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The mission of the ACDA is to inspire excellence in choral music through education, performance, composition, and advocacy.

Patricia Norton

Location: Vermont, USA
Composer, pianist, conductor, poet, educator.
 
Currently Minister of Music at a small (~150 members, 50-80 attenders on regular Sundays) New England UCC church. I have been in this position since September 2001.  My first Sunday was immediately following 9/11.  I had the choir sing "The Lone, Wild Bird" with a second verse: "Buildings may fall by cruel deeds and fear and vengeance trouble the deep, yet I am thine," etc.
 
In September 2012, I started a Choral Singing School set up along the lines of an exercise class -- $75 for 10 weeks plus a materials fee (partially refundable). More information at my website, juneberrymusic.com.
 
I have written music on commission for four different singing groups in the area, variously including clarinet, cello, piano and organ.
 
I have an odd musical background; classical piano for seven years, a year of high school music in Denmark, six years on bassoon, and I have also played clarinet, saxophone, French horn and percussion as needed. I played bassoon in all-state orchestra and bands in high school, then piano at college for a jazz band and quartet.  I studied piano for three years with Middlebury's pianist-in-residence, Diana Fanning.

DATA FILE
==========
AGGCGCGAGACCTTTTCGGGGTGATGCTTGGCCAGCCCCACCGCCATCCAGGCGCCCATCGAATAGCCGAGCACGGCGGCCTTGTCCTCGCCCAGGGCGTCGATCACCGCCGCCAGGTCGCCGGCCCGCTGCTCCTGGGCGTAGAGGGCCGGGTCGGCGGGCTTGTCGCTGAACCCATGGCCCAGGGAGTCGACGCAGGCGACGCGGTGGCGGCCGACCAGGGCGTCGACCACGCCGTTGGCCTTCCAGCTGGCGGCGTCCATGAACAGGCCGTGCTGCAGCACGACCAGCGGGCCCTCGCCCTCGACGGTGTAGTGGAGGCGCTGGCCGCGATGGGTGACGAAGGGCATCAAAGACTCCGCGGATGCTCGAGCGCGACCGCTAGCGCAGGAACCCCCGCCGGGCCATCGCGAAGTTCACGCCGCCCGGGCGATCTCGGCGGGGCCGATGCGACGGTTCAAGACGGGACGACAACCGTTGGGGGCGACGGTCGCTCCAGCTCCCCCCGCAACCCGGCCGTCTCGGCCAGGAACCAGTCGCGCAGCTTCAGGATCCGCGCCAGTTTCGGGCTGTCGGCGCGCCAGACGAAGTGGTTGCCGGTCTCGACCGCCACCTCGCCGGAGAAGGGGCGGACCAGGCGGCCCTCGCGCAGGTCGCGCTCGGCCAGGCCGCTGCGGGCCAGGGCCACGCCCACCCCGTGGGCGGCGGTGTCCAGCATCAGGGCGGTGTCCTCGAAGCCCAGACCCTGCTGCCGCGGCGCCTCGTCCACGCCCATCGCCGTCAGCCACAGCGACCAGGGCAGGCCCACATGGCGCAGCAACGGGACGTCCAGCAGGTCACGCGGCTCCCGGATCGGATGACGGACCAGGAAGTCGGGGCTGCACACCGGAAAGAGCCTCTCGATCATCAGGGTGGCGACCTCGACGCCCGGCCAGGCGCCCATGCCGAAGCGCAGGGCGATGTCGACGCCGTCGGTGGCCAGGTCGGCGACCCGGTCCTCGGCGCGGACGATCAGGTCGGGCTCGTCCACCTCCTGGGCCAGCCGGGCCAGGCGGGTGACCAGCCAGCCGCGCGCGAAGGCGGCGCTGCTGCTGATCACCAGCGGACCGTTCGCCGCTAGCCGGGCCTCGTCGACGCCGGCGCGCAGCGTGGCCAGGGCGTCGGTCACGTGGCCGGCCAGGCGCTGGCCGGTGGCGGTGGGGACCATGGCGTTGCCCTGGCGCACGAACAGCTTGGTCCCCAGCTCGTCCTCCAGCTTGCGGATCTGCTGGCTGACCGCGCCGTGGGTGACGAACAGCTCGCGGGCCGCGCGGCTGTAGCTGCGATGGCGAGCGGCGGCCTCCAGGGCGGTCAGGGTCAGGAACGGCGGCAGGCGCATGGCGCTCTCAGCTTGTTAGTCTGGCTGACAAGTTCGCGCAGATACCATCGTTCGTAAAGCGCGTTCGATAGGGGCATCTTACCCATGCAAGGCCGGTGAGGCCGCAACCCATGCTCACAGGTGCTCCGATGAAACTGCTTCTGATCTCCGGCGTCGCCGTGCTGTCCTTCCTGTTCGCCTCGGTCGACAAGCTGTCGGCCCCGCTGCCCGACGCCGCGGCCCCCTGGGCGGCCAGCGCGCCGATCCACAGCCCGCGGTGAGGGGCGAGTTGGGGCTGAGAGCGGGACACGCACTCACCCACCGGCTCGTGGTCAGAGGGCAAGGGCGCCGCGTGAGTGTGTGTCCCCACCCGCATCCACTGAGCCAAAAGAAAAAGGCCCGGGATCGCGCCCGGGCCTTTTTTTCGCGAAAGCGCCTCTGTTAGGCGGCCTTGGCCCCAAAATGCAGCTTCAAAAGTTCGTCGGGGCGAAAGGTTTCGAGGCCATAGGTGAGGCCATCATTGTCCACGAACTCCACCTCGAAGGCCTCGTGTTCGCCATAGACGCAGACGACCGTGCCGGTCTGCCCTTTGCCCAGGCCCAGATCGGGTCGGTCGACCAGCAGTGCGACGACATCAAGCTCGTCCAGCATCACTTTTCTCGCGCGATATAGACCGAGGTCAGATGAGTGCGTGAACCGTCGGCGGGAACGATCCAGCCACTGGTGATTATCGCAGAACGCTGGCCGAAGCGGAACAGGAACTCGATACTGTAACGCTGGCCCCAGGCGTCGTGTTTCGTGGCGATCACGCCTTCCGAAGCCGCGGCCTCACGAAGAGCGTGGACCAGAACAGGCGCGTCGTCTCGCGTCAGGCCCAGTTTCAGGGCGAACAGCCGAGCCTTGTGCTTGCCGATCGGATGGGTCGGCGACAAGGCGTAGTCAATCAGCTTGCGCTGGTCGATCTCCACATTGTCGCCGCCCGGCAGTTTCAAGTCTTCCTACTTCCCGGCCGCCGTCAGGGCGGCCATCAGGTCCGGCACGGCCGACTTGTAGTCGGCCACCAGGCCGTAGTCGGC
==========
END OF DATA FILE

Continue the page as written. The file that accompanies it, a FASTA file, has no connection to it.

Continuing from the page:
I have sung with a wide variety of vocal groups and some solo guitar singer-songwriter stuff, but my voice is nothing to get excited about.  That has been a gift as I have moved into choral conducting because I really had to learn technique to sing well, and I can share that process with my choir members as they find their voices. 
 
I am certified as a speaker for NAMI (National Alliance on Mental Illness) with their program to combat stigma. I did not come into adulthood with strong coping skills; my parents both faced major challenges during key times of my childhood and they were unable to parent well at those times.  This has made living with major depression more of a challenge than it needs to be, but has also meant that I have experienced deep, fruitful personal growth as an adult.  I believe that growth is part of what gives meaning and vulnerability to my music and poetry, allowing both to become means of connecting with others.
 
 

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